Vol. 5, No. 2, May 2004

The Itinerary Method:
Comparing Intercultural Daily Life
The Case of Guangzhou, China
Sam Binkley
newsletter designer
Emerson University

Dan Cook
University of Illinois-Champaign

Nalini Kotamraju
University of California-Berkeley

George Ritzer
all-around great guy
University of Maryland-College Park

Todd Stillman
listserv manager
University of Maryland—College Park

Statement of Purpose
The organizing group for Consumers, Commodities and Consumption seeks to foster dialogue and debate among those who are interested in and concerned about the place of goods and commodities in social life. These interests and concerns may range from the poetics of micro/personal identity formation to the identity politics of gendered, raced and classed display, from historical work on the rise of consumer culture to a critique of Nike advertising, from investigations of typical places of consumption to the study the dynamics of globalization and urban areas. Individuals affiliated with Consumers, Commodities and Consumption desire to bring to the fore, in their own ways, the depths to which commodities and a market logic have come to pervade virtually all forms of social life and social interaction. The primary goal is to begin to engage in an interchange.

Contact the CCC:
Contact the Consumers, Commodities and Consumption Special Interest Group at the American Sociological Association.

Write to Dan Cook, CCC Newsletter
103 Gregory Hall
810 S. Wright Street
Urbana, IL 61801
phone: 217-265-5509
fax: 217-244-3348
email: dtcook@uiuc.edu
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by Dominique Desjeux
University of Paris V, Sorbonne
and Zheng Lihua
University of Foreign Languages of Guangdong, Guangzhou, China

Walking to our next interview in a neighborhood near the West Station in Guangzhou, we came into a dark, narrow passage between high-rise buildings that looked like public housing, where we could see four old people playing mahjongg. The apartments were linked by an apparent tangle of electric wires. The windows were all protected by wrought iron bars. Most of the balconies were decorated with flowers. Clothes were drying on long sticks outside the windows. Nothing very conspicuous at first glance. No exotic vision of China. Only the ordinary course of daily life could be seen.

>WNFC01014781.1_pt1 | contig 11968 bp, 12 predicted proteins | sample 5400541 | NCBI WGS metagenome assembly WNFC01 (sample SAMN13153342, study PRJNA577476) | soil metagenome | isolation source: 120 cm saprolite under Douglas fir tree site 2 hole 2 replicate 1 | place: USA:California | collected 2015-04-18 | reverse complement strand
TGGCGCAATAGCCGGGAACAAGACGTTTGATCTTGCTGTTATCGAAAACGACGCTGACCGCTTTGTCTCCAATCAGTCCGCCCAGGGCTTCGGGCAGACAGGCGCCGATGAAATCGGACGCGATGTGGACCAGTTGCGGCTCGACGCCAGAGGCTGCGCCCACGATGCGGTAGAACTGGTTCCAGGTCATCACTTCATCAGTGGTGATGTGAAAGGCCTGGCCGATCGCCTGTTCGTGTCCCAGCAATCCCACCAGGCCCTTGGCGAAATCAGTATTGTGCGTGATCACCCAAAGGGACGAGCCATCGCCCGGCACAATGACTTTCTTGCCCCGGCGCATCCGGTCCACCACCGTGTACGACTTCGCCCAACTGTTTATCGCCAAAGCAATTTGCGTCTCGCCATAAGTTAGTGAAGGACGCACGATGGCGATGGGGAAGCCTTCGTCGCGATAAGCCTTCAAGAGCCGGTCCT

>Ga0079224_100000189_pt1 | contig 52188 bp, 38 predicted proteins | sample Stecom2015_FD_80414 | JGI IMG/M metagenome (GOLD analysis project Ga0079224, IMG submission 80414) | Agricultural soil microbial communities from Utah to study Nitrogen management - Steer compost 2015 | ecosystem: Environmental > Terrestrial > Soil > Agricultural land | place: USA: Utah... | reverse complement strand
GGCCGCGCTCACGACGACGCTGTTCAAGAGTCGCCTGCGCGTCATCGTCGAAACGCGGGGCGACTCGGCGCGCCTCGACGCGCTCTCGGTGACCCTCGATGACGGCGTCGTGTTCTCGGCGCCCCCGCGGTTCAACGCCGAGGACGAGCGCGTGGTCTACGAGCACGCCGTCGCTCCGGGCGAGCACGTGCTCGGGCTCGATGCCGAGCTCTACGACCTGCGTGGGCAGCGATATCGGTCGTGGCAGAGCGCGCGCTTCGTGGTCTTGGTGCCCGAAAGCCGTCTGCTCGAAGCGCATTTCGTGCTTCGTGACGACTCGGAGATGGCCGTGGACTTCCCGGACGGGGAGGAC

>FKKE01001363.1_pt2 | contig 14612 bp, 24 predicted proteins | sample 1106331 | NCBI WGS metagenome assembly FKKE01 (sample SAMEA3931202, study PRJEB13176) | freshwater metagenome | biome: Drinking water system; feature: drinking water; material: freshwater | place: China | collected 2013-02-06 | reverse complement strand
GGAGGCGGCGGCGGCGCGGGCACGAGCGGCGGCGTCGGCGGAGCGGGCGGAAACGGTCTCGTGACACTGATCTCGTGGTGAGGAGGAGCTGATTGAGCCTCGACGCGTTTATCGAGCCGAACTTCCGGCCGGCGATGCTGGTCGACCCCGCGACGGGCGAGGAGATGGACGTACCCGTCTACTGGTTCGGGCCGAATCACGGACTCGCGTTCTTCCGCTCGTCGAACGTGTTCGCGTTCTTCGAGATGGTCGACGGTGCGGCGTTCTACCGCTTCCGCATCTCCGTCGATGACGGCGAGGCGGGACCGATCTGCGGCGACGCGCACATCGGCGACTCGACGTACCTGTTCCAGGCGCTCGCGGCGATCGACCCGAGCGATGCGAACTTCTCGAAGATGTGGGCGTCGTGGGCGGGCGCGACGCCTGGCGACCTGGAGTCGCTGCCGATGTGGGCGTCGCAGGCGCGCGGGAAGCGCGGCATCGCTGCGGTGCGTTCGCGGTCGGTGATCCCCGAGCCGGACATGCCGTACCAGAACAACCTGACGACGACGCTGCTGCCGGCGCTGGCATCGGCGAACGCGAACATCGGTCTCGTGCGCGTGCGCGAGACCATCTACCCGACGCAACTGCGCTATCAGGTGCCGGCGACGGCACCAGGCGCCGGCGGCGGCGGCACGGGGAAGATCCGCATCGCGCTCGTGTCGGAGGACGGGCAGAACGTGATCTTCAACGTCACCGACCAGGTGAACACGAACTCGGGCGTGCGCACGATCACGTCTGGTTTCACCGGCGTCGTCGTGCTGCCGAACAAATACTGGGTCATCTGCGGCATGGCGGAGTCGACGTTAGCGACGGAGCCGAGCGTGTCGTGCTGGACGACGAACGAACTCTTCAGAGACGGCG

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Books of Note

ASA Consumption Sessions

Lunchbox Hegemony

by Dan Cook
University of Illinois, Urbana-Champaign

If you want to catch a glimpse of the gears of capitalism grinding away in America today, you don't need to go to a factory or a business office.

Instead, observe a child and parent in a store. That high-pitched whining you'll hear coming from the cereal aisle is more than just the pleadings of a single kid bent on getting a box of Fruit Loops into the shopping cart. It is the sound of thousands of hours of market research, of an immense coordination of people, ideas and resources, of decades of social and economic change all rolled into a single, "Mommy, pleeease!"




Call for Papers:
Society and Consumption

Attention graduate students and untenured faculty:

The Berkeley Journal of Sociology (BJS) invites submissions of well-researched, theoretically interesting papers on issues relating to consumption for Volume 49, 2005. We are particularly interested in research that explores perspectives on consumption as a social experience and consumers as social actors.